NORTH Ayrshire Health and Social Care Partnership (HSCP) has been told to apologise to a family member who was denied access to their sibling after they were placed into foster care.

The Scottish Public Services Ombudsman (SPSO) upheld a complaint by two people, referred to in a report as C and their partner B.

A decision report published by the SPSO detailed the concerns of the complainants and included recommendations to the HSCP to resolve the situation.

The report said: "C and their partner (B) complained about the actions of the partnership’s social work department.

"B’s sibling (A) had been removed from their parents’ care. B and C wished to be considered as carers for A, and also requested contact with A.

"However, they did not have contact with A for several months.

"C complained that the partnership failed to take appropriate action to facilitate and support contact between A and B during this period.

"Following contact being initiated, kinship care assessments were carried out and A was placed to reside with B and C."

The SPSO report stated that the Ombudsman took independent social work advice when investigating the complaint and found that it "would have been reasonable to support some contact" between the siblings during this period.

The report added: "We noted the partnership’s explanation regarding the challenges contact with B potentially posed and the need for A to settle into their placement with foster carers.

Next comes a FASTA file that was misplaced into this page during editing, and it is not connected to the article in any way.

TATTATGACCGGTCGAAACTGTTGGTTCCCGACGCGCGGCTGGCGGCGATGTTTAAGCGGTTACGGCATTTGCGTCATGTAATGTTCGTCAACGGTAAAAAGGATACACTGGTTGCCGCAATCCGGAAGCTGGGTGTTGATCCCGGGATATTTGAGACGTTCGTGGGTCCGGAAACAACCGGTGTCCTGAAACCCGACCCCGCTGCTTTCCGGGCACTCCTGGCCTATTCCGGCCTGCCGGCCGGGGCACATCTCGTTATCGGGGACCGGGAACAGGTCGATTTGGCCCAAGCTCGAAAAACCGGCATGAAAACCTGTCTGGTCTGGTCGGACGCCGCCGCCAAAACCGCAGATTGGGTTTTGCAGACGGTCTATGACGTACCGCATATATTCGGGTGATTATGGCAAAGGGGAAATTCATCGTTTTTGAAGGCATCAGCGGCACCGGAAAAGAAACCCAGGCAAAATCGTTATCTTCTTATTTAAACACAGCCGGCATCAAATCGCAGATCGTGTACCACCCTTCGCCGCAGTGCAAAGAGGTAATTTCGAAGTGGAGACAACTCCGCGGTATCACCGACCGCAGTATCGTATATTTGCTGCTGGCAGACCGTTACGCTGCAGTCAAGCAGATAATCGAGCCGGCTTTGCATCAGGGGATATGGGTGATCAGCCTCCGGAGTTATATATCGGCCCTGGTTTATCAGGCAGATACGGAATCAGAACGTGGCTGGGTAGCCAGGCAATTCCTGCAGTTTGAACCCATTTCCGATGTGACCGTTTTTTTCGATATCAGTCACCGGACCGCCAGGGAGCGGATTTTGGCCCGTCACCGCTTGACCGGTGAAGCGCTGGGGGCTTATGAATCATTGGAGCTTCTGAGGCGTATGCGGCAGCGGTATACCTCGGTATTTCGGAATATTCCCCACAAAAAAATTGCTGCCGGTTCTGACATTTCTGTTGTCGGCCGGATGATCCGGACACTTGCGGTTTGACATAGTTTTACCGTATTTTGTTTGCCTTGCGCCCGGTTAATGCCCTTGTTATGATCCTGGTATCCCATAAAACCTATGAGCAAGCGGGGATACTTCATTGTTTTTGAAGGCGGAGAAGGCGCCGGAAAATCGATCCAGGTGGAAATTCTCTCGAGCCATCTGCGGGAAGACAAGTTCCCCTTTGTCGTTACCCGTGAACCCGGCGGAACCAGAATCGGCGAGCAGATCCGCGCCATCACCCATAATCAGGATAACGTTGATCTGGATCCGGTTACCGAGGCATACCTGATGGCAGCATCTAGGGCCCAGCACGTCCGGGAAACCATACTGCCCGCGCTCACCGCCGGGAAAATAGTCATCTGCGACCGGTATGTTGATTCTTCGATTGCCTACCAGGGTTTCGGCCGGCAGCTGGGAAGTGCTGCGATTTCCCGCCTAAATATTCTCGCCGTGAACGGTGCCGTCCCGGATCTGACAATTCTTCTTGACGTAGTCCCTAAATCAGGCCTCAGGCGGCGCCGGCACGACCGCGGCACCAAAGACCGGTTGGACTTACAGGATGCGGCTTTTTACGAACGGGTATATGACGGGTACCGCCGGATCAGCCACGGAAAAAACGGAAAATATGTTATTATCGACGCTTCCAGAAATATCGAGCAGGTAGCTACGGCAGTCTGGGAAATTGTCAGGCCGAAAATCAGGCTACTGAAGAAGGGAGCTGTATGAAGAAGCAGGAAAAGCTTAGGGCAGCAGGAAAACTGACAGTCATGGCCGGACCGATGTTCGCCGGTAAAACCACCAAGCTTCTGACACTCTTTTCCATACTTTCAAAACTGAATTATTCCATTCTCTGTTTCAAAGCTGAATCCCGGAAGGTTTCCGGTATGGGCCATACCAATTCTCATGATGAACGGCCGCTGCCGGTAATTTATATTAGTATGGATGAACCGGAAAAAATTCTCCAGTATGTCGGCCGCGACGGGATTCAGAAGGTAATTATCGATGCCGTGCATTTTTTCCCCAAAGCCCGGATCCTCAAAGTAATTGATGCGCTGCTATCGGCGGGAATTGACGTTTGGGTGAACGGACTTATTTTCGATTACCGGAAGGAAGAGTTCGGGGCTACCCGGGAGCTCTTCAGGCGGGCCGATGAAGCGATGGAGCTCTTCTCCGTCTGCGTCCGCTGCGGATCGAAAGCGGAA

"We found that the partnership had not provided a reasonable explanation as to why contact did not take place.

"We also noted that contact should not have been contingent solely on B’s capacity to provide kinship care of A, and we found it unreasonable that contact was only pursued when it was required to progress the kinship assessment. Therefore, we upheld C’s complaint."

The HSCP was asked to apologise for the failure to facilitate and support contact between the siblings.

It was also issued with guidance to change its practices and help put things right in the future.

The SPSO said: "Contact between care-experienced children and their siblings should be promoted where possible, even if this is not straightforward.

"If there are concerns about potential emotional distress, there should be a focus on how to help children manage this rather than seeking to avoid the contact in the first place.

"We have asked the organisation to provide us with evidence that they have implemented the recommendations we have made on this case by the deadline we set."

A spokesperson for the North Ayrshire Health and Social Care Partnership said they were unable to comment on individual circumstances or cases.

They said: “In all cases where we receive complaints in relation to our services or recommendations from the Ombudsman we will always endeavour to take learning and improvement forward positively; any recommendations are taken forward pro-actively and progress is reported back to the SPSO.”